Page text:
Coeliac Disease

Medibank Health Directory

What is coeliac disease?

One in 70 Australians suffer from coeliac disease; yet up to 75 per cent are undiagnosed because many people experience no symptoms.

If you have any suspicions, it is important to have specialist medical tests for coeliac disease, as it is a serious autoimmune disease that affects the small intestine. Once diagnosed, you can eliminate gluten from your diet and enjoy a life free from symptoms.

If you are a coeliac, your body doesn’t tolerate gluten, a protein found in wheat, rye, barley and oats. For coeliacs, the gluten makes the villi – tiny, finger-like projections in your small intestine – become inflamed and flattened, which in turn makes it difficult for nutrients to be absorbed into the body. 

The most important part of managing coeliac disease is strictly avoiding foods that contain gluten. Unfortunately, much of the Australian diet includes food containing gluten. There are obvious foods to avoid such as bread, pasta, cakes and biscuits, but there is also ‘hidden gluten’ found in numerous items in the supermarket, like sausages, for example. There are a wide range of websites, books, and even apps, to guide you through your grocery shopping – so that, before long, gluten-free cooking is easy. 

It is important to remember that the diagnosis of coeliac disease can only be confirmed by a doctor performing a gastroscopy and taking a small painless biopsy of your small intestine. This usually involves a day stay in hospital and a light anaesthetic. A dietitian can then provide expert advice on eliminating gluten from your diet. 

Coeliac disease has serious implications if left untreated with the potential for malnutrition, osteoporosis, depression, infertility and cancer. However, if you are correctly diagnosed early these illnesses can be avoided by adopting a gluten-free diet. 

Symptoms of coeliac disease

Diagnosing coeliac disease can be difficult as some people show no symptoms. Others can experience severe and unpleasant symptoms.

Furthermore, there are different symptoms of coeliac in adults and children. 

If you are concerned your child might be coeliac, look out for:

  • abdominal pain, bloating or flatulence
  • foul-smelling bowel movements
  • constipation or diarrhea
  • nausea or vomiting
  • weight loss or limited weight gain
  • tiredness
  • irritability
  • delayed growth.

Adults may experience the following symptoms:

  • stomach cramps
  • bloating or flatulence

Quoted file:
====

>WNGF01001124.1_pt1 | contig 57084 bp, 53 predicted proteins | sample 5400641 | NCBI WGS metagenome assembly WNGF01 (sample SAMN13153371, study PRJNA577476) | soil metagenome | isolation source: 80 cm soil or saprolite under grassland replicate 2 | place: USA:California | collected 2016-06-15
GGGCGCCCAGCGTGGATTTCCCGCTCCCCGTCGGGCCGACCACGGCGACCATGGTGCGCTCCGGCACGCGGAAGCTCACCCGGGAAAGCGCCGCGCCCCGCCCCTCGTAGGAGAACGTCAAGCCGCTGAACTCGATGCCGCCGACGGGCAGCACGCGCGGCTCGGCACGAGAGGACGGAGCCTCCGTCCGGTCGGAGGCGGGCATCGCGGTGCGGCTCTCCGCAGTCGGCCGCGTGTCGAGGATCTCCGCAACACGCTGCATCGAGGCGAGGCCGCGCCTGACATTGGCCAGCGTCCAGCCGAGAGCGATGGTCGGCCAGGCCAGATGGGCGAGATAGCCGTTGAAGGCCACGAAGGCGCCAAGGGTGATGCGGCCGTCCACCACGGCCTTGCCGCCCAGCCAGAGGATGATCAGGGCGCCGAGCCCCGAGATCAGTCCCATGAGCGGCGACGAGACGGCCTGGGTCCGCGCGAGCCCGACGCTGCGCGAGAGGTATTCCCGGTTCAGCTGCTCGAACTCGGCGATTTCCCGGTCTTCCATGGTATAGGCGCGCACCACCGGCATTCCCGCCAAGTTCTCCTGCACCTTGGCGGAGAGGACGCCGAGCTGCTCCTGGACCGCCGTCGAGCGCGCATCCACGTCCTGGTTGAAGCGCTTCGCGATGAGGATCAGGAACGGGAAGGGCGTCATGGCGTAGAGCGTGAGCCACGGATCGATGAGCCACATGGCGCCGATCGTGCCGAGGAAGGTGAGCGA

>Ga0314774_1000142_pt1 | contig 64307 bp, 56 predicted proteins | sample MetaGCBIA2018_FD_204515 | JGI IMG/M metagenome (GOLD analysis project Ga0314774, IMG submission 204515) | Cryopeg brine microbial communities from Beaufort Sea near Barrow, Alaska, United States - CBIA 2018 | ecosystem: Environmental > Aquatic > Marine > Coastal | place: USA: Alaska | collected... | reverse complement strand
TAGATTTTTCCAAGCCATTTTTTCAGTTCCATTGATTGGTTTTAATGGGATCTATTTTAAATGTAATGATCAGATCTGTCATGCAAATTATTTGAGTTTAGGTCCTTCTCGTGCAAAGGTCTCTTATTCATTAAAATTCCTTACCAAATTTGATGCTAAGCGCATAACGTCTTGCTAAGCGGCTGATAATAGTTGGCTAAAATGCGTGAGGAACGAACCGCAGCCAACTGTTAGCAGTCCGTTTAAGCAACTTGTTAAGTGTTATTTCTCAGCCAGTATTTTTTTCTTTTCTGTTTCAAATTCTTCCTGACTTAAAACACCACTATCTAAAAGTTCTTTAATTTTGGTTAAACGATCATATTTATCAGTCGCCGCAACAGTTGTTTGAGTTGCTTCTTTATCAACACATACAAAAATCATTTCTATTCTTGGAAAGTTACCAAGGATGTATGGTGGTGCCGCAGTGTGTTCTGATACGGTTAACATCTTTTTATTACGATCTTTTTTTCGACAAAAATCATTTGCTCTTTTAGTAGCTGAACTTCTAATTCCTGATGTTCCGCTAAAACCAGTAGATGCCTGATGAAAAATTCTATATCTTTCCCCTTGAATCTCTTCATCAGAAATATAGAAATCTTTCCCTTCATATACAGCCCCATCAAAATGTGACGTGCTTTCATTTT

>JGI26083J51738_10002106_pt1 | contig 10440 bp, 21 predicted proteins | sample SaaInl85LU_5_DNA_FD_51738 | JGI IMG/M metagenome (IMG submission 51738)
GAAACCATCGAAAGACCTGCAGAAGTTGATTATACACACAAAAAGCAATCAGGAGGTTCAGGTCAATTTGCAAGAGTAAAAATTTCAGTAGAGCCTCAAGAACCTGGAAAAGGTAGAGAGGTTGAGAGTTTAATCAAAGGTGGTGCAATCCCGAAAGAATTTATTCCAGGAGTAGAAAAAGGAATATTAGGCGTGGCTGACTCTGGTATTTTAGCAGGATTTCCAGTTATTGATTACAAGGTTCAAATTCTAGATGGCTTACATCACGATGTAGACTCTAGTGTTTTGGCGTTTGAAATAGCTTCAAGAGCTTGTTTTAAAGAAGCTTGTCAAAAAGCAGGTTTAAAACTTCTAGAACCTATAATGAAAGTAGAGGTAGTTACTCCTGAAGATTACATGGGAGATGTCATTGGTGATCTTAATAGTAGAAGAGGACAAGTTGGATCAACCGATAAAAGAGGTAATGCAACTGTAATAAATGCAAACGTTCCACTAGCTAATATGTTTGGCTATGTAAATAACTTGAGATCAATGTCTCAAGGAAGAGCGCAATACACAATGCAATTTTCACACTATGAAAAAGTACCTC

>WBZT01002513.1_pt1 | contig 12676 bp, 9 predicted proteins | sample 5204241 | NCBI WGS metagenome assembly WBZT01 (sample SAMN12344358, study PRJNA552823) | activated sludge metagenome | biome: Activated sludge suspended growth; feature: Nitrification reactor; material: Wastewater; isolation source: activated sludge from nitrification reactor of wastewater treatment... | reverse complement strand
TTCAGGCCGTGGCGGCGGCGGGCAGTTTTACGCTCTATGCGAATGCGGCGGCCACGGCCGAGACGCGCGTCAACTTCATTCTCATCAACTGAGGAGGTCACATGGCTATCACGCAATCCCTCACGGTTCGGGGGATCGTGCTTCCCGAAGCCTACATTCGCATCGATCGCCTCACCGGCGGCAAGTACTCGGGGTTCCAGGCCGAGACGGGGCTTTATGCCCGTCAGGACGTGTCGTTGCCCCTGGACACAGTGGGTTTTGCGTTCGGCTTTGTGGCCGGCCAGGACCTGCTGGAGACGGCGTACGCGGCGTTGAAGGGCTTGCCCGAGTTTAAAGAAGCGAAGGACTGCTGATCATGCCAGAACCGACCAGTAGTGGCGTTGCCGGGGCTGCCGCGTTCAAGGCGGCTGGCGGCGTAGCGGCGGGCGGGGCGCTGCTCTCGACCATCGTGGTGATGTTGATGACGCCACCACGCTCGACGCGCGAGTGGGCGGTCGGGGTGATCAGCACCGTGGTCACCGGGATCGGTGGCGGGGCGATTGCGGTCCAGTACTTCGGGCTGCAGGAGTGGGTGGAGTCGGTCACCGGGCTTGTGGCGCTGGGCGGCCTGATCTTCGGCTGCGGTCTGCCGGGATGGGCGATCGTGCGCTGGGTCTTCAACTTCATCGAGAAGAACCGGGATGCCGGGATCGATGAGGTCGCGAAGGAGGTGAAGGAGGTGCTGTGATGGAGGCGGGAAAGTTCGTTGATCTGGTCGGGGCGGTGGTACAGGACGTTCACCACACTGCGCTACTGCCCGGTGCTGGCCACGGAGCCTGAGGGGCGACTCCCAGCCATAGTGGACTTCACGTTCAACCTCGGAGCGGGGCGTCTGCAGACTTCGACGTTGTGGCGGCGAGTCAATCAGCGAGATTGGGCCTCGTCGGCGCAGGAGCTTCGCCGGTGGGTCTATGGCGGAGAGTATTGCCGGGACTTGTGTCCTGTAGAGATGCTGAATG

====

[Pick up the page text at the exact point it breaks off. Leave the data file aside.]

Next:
• diarrhea or constipation
  • anaemia
  • lethargy
  • stomach cramps
  • weight loss
  • bone and joint pain
  • dermatitis of the skin
  • bruises easily
  • ulcers on the mouth or tongue.

If you adhere to a gluten-free diet, the small intestine will have a chance to repair and the symptoms should disappear. 

Causes and treatment of coeliac disease

Your genes will determine if you are going to be a coeliac. The disease can then be triggered by various environmental factors at any stage of your life. 

The first step toward treating coeliac disease is to have a series of tests to prove the diagnosis. It is important to have your normal diet (including gluten containing foods) for 6 weeks preceding these tests – if you exclude gluten the test results will be incorrect: 

  • Blood tests are taken to measure particular antibodies, with higher levels in people who are coeliac.
  • A ten-minute procedure called a gastroscopy that involves removing a tiny amount of the small bowel so the villi can be viewed under the microscope.

Beware of tests that are not scientifically proven for correct diagnosis such as iridology, stool testing or hair analysis. Be sure to visit your doctor to begin testing or contact Coeliac Australia for advice. 

The treatment for coeliac disease is purely a change in diet. With the help of your doctor and a dietitian, you will be able to enjoy a nutritious and fulfilling gluten-free diet and the uncomfortable symptoms will disappear. 

Further information and sources



This article is of a general nature only. You should always seek medical advice if you think you may have the symptoms of coeliac disease. For more information, see  Better Health Channel. 


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